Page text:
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  • California Mission Landscapes: Race, memory, and the politics of heritage by Elizabeth Kryder-Reid
  • Lee M. Panich
California Mission Landscapes: Race, memory, and the politics of heritage. By Elizabeth Kryder-Reid. Minneapolis: University of Minnesota Press, 2016.

In this insightful book, Kryder-Reid shines a spotlight on one of North America's most enduring colonial myths: the idyllic missions of Alta California. Founded more than two centuries ago as the vanguard of the Spanish Empire among California's coastal hunter-gatherer-fisher peoples, the missions have since been transformed into symbols of a romanticized European past. And as California Mission Landscapes convincingly demonstrates, that mythical past today serves to support American settler colonialism in the region. The book centers on how mission landscapes, and particularly gardens, reinforce the historically inaccurate notion that "the Spanish frontier in Alta California had been vacant and settled by close-knit communities of contemplative, peaceful monks who conquered the 'New World' by assuming devout poses, gazing into fountains, meditating on scripture, and doing a little gardening on the side" (175).

This contemporary image of the California missions is certainly at odds with historical reality, the subject of the book's first full chapter. Here, Kryder-Reid synthesizes current research in history, ethnohistory and archaeology to reveal the dynamic landscapes of colonial California. In doing so, the chapter demonstrates how the spatial arrangement of Spanish colonial missions were specifically designed to enculturate California's diverse Native peoples through daily practices of prayer, labor and social relationships. But importantly, Kryder-Reid also recognizes missions as Native places—places where thousands of Indigenous people lived, worked and died in the colonial period, and places with which many Native individuals and families across California continue to maintain complex relationships.

Beginning in the late nineteenth century, however, the Californian missions were re-made. This remaking effectively erased—or at least masked—the Indigenous histories to which the missions are so intimately bound. In Chapter Two, Kryder-Reid charts this transformation through the lens of the mission gardens at several mission sites. The first such garden, at Mission Santa Barbara, set the stage for a renewed interest in the California missions among the region's burgeoning Anglo-American population at the same time that they openly discriminated against people of Native, Mexican and Catholic heritage. Although many mission gardens were originally proposed as reconstructions, this chapter's careful analysis demonstrates that these locales were nineteenth-century inventions that relied on a combination of various features to invoke an idyllic past divorced from the realities of Spanish colonialism in California.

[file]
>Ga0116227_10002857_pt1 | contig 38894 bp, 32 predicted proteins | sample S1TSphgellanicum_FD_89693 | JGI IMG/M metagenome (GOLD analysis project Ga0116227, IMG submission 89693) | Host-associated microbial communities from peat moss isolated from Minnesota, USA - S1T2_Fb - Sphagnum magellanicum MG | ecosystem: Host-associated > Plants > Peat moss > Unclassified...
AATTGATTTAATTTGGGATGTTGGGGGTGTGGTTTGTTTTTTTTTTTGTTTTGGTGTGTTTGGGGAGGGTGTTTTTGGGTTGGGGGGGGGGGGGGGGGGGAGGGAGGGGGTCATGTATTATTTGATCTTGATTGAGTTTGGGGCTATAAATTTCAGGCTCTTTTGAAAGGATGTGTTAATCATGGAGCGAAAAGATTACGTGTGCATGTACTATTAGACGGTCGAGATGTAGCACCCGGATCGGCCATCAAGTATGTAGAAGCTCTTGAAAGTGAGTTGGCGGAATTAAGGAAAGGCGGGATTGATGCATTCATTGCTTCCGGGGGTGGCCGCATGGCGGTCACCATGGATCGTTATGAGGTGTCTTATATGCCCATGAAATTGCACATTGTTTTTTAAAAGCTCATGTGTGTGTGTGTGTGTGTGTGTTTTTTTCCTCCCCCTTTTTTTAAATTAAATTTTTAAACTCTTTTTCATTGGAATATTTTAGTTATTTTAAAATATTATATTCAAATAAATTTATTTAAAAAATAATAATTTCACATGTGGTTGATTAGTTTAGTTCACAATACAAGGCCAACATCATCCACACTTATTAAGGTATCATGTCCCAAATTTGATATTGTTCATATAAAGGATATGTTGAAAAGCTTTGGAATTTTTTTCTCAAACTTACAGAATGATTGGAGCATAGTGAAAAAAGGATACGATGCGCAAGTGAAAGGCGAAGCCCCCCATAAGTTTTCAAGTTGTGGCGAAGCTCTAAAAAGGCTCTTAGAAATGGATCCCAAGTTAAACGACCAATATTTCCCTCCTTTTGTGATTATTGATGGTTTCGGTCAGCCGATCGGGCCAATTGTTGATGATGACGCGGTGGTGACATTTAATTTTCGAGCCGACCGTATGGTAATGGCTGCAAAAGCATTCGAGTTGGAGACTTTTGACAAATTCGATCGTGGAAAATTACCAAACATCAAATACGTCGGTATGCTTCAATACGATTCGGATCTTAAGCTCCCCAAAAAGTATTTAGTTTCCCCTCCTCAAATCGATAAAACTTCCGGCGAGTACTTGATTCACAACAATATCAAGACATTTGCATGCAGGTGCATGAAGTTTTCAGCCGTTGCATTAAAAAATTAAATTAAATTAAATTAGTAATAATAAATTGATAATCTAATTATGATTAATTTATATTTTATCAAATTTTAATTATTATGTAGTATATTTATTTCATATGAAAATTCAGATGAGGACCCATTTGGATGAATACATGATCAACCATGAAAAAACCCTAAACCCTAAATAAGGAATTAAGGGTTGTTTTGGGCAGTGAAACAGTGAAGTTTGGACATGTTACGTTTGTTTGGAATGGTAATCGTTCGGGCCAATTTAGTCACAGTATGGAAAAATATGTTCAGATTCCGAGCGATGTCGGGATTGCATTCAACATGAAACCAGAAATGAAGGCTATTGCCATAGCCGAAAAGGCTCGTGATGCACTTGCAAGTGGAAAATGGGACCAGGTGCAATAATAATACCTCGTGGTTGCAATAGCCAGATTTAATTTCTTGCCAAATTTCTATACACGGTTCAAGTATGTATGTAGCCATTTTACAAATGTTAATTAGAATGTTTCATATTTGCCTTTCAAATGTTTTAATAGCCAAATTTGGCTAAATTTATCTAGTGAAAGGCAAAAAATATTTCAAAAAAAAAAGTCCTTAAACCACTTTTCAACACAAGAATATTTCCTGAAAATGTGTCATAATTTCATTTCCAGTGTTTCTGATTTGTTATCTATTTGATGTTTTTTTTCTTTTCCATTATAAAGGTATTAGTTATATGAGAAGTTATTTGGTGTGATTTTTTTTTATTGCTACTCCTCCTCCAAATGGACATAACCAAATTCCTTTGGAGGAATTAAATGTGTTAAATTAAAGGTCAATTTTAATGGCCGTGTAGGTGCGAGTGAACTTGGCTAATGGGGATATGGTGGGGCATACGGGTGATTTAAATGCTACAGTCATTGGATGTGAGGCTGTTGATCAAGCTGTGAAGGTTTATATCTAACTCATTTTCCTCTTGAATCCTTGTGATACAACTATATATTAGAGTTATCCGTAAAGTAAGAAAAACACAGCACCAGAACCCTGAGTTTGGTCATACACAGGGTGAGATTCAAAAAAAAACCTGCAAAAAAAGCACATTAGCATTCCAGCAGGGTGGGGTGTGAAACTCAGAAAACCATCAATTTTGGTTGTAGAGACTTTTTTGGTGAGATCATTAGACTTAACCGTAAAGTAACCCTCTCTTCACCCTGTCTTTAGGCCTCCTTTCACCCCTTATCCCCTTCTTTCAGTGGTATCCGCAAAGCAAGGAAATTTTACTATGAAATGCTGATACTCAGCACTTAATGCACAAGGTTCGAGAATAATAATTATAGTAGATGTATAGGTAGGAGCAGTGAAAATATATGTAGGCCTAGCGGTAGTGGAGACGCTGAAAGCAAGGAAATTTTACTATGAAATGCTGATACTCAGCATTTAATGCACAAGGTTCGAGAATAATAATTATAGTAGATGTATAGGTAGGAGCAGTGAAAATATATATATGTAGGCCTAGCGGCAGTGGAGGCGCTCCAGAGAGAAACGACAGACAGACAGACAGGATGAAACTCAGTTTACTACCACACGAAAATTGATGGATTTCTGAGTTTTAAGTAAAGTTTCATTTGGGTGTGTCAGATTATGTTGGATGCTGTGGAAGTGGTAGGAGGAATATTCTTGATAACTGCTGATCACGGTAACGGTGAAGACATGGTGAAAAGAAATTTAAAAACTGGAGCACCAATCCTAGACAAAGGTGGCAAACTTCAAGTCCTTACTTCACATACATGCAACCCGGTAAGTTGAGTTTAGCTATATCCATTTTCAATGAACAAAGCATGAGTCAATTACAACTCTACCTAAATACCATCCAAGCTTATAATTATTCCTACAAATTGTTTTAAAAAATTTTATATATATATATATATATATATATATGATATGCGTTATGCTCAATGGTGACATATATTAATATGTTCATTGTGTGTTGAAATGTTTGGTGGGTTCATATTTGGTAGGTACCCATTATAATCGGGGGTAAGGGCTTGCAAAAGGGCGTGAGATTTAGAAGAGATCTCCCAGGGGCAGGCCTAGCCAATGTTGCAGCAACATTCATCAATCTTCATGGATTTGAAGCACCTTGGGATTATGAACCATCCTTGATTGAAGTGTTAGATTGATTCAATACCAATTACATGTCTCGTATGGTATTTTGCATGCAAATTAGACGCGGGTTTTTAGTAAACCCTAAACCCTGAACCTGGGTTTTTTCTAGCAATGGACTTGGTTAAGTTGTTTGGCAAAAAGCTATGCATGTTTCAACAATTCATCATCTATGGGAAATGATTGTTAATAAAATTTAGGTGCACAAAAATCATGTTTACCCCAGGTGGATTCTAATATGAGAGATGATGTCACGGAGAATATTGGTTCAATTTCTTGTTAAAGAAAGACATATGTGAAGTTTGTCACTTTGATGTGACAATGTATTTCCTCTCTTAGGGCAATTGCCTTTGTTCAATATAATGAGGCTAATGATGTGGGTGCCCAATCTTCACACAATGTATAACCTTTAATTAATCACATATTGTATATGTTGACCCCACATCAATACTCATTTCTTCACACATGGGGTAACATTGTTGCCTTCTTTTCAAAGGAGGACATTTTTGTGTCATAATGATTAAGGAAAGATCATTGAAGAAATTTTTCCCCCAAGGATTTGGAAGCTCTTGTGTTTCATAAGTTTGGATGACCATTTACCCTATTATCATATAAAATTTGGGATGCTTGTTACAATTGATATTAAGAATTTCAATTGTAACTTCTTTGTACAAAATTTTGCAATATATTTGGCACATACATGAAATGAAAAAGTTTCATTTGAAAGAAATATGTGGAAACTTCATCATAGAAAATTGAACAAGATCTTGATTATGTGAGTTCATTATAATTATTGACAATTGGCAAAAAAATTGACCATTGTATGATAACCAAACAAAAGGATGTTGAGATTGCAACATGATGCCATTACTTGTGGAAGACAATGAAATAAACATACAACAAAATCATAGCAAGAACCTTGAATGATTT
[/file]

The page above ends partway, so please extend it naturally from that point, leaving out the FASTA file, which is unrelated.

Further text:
Chapter Three details the proliferation of mission imagery in popular culture, with a continued focus on the role of gardens and the broader landscape. In addition to architectural style, Kryder-Reid shows how the newly invented mission gardens influenced more subtle forms of landscape design across a rapidly growing California that was climatically well-suited to Mediterranean inspiration. The image of the timeless mission garden, empty of Native people, was also replicated in engravings, photographs, postcards, advertisements, models and trinkets. But more than simply charting the growth of an aesthetic, this chapter considers a wide range of evidence to show how such representations contributed to the logic of American settler colonialism: through diverse media, the image of the cloistered mission garden erased Native people and reinforced the idea that Europeans tamed the wilderness of California.

Returning to the physical spaces themselves, Chapter Four considers the embodied experience of California's contemporary mission sites. Visiting the missions is a California tradition, often beginning in childhood as part of the state's history curriculum or during tourists' quests to visit all twenty-one mission locations. Kryder-Reid charts the trajectory of such visits, ranging from the expectations formed during initial planning to the specifics of how visitors experience a mission during their tour. Of particular interest is the detailed accounting of how Native people and their labor are portrayed by signs, artifacts and reconstructions, as well as how plantings, statues and devotional landscapes subtly shape the message at various mission sites. While the missions as a whole support a relatively benign view of their own history, a closer look reveals the complex...

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